To say that Anne Enright's stories are about sex, death and raising children might be superfluous, even tautologous. After all, isn't that what all stories are about? The difference here is that the physical business of living, dying and getting born is so much closer to the surface. Death is an "outrage"; a penis looks like "giblets"; motherhood is a gross combination of exasperation and snot. Often, they all become mixed up in one, bloody analogy: "Hazel was so angry she thought she might pop something, or have some style of a prolapse; her body, after the baby, being a much less reliable place."
In less confident hands, this could all seem like too much information. A barrier is being crossed here. On one side is chick lit and the lady newspaper columnist, gamely banging on about sex and relationships and hopeless husbands, and at times Enright hovers comfortably on this side of the fence. "It is possible all men have a problem with water," jokes the narrator of "Pale Hands I Loved, Beside the Shalamar". Then she leaps the fence with alarming agility, plunging into the "bare walls" of a mental asylum, "a smell everywhere of bleach and sperm that was like your own madness, not theirs".
In "Della", the narrator worries about her elderly neighbour, "more intimate with her than she liked, on the other side of their brick wall". Reading these stories is less like walking in on the neighbours having sex, and more as if someone had been spying on your own family life, with all its betrayals, squelches and farts. The wife in "Until the Girl Died", who finds her husband weeping over the sudden death of "some girl", his mistress, feels she is "living on the page of some horrible Sunday newspaper". The story begins wondering "what men 'want', and the damage they might do to get it". It ends with the satisfaction that "this stupidity, this incontinence of my husband's was too small to bother about."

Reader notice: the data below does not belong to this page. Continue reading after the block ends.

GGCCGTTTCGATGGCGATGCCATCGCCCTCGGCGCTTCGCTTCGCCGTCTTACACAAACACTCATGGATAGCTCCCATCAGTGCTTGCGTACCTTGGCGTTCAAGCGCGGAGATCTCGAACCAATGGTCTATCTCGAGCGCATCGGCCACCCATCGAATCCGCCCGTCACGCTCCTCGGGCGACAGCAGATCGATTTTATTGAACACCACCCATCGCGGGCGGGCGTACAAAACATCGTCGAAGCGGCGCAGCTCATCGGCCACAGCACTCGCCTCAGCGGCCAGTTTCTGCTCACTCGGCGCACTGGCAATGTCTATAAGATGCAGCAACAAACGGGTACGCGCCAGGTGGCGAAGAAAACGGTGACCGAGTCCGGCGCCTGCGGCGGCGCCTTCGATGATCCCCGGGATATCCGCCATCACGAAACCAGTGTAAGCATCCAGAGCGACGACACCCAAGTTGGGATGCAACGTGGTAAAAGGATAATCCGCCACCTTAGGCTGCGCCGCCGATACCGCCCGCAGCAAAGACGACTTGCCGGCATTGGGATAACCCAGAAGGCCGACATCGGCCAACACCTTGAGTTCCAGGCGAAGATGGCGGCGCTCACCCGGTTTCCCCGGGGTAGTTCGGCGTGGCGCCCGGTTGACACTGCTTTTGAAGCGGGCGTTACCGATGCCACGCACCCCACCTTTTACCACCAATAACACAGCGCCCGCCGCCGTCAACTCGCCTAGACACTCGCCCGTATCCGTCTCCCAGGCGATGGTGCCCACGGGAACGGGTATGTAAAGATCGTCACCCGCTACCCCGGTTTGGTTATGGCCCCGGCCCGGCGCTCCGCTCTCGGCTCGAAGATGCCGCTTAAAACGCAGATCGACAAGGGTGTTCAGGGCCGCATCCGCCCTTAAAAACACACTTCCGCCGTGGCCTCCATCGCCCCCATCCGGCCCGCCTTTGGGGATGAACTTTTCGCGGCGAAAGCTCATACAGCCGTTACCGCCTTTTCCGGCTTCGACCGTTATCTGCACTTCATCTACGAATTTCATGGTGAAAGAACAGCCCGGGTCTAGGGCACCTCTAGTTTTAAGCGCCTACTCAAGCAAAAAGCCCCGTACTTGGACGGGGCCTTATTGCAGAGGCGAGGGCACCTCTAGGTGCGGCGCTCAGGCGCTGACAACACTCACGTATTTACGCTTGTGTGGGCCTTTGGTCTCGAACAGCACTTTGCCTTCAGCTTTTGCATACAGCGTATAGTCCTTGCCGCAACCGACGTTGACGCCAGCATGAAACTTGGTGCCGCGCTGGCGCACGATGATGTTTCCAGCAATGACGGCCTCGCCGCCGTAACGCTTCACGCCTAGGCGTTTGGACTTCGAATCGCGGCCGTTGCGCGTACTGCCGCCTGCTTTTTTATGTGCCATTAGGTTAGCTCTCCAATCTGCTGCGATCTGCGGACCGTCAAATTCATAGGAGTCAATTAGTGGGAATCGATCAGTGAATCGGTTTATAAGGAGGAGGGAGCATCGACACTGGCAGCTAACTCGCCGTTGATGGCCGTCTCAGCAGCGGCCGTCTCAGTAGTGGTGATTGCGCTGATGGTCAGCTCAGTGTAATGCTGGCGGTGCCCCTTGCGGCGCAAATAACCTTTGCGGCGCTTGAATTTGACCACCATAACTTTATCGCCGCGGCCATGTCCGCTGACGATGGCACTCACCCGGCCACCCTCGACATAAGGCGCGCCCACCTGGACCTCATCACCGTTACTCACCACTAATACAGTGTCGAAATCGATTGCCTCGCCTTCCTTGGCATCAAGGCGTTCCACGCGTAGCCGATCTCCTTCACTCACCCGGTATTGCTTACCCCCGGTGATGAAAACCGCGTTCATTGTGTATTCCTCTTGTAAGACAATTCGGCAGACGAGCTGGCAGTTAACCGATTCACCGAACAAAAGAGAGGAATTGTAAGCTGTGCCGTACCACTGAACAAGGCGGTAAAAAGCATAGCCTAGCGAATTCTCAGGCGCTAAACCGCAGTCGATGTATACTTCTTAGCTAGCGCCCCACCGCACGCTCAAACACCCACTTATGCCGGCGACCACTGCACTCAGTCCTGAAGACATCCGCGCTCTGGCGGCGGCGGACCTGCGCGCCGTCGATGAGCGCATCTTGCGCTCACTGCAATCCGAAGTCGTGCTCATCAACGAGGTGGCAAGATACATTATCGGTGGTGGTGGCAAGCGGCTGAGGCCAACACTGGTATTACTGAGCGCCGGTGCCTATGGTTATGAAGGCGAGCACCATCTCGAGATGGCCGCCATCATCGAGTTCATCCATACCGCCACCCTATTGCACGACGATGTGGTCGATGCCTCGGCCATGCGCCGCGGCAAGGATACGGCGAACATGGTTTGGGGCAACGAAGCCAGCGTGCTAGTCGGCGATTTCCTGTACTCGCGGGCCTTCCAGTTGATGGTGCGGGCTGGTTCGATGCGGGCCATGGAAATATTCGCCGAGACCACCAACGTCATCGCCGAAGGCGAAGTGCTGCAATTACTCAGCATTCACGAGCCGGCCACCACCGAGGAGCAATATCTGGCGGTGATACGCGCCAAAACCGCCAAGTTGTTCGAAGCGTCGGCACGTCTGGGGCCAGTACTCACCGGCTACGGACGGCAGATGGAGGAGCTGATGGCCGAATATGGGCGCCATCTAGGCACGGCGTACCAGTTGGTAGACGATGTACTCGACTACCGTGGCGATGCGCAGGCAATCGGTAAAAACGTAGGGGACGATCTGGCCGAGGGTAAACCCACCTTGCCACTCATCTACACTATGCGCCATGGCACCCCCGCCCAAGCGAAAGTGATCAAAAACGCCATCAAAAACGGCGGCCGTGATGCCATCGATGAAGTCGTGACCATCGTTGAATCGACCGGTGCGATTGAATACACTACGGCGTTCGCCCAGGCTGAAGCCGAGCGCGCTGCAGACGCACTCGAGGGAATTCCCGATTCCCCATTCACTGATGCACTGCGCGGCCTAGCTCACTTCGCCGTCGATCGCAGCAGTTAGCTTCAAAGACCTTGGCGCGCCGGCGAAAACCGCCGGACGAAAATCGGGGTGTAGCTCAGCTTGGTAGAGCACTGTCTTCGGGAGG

These stories are often gross, but it would be wrong to conclude that they are grim. The collection is haunted, by dead mothers, missing sisters and religious guilt. But among the ghosts and smells and screams that saturate life, there are unexpected opportunities for joy. The religious imagery (more bleeding Jesus than Christ redeemed) can be heart-stoppingly beautiful. A couple holding each other, in "Pale Hands...", is "a pieta".
Among the blood and guts of human existence, Enright deals beautifully with life in the modern world. The idea of elderly parents sending a video message, "like something from a science fiction film: a message from another star, sent many years before", is lovely. These stories are less like pictures in an album than elements of a tasting menu. Each one is different: delicate or rich, dense with slight flavours or pungent smells. They're not heavy; you just need a glass of water and a deep breath between each course.Reuse content